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New ATA Paper Says Fatigued Driving Exaggerated

October 8, 2012

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In a new white paper, American Trucking Associations sets the record straight about the involvement of fatigue in large truck crashes, saying anti-trucking industry interest groups wildly exaggerate its role in crashes.


"While every crash on our nation's highways is a tragedy - particularly those that involve serious injuries or fatalities - the first step toward reducing crashes is being honest about what causes them," says ATA President and CEO Bill Graves. "We have often been told by self-appointed 'experts' that fatigue is the leading cause of truck-involved crashes, and this report clearly demonstrates that it is not true."

The white paper takes issue with the oft-cited "fact" that 30% to 40% of truck crashes are caused by fatigue.

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The figure often cited by advocacy groups originated in a 1990 National Transportation Safety Board report entitled: "Fatigue, Alcohol, Other Drugs, and Medical Factors in Fatal-to-the-Driver Heavy Truck Crashes." That report focused on 182 crashes, which were generally single-vehicle crashes, where the drive of the truck was killed.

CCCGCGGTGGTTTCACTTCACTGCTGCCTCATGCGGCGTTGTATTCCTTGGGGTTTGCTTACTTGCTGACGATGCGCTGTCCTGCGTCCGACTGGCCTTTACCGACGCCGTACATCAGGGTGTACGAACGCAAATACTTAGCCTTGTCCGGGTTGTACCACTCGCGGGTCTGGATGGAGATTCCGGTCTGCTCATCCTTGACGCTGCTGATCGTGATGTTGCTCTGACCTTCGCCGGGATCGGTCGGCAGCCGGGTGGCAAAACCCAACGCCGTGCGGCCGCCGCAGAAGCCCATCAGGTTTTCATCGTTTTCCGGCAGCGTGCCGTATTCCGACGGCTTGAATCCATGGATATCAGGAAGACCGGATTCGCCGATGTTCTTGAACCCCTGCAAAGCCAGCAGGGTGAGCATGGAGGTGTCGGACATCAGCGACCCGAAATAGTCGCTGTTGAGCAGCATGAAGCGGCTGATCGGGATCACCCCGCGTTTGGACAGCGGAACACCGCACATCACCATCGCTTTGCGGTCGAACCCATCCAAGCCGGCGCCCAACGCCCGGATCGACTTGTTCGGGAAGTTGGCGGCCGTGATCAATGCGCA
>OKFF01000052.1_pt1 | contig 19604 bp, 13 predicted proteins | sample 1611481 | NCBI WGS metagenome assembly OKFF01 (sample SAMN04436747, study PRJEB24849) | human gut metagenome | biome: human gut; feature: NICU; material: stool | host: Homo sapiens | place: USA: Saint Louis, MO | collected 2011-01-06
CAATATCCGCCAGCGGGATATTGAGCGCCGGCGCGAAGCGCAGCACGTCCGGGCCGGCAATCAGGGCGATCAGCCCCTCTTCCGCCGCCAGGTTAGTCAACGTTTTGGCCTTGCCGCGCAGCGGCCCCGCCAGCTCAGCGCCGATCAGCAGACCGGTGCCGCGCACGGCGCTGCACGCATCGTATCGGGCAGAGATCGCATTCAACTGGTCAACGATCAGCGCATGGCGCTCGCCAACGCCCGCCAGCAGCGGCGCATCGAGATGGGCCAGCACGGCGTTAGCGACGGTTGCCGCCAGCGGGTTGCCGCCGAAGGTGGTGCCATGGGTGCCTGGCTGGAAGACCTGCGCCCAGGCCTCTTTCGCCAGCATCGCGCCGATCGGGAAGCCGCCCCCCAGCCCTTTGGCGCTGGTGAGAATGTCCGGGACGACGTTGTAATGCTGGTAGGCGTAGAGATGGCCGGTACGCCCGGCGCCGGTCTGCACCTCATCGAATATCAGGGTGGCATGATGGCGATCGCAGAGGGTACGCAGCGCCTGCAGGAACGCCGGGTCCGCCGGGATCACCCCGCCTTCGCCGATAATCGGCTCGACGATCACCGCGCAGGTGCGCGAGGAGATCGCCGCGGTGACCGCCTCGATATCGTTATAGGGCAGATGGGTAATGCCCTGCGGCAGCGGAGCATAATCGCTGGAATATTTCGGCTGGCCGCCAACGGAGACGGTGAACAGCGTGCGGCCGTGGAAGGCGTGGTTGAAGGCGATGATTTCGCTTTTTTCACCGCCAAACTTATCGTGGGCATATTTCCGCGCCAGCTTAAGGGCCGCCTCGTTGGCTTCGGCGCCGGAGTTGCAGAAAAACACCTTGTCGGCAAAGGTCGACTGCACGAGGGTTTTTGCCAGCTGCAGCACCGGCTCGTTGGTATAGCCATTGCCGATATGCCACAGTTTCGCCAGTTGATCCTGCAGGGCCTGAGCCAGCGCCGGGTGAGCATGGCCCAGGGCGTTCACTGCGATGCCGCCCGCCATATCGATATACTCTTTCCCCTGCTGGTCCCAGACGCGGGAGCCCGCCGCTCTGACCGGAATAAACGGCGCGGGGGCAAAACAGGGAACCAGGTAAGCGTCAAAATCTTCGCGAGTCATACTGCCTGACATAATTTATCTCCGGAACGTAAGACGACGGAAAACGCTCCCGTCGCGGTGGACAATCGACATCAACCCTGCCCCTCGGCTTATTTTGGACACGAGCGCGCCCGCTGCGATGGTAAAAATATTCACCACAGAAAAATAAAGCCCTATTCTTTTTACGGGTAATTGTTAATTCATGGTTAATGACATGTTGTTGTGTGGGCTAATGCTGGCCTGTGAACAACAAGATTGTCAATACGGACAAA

As a result, NTSB itself said it "specifically selected truck accidents that were likely to include fatigue-related accidents; that is, single vehicle accidents that tend to occur at night," and added that the report's purpose was not to determine "the statistical incidence of fatigue."

"ATA has been a champion for determining and addressing the true causes of crashes like increased speeds and aggressive driving," said Mike Card, incoming ATA chairman and president of Combined Transport, Central Point, Ore. "Reducing and managing fatigue is an important safety issue, but it shouldn't be the only safety issue as some groups want to make it."

To read ATA's report, click here.

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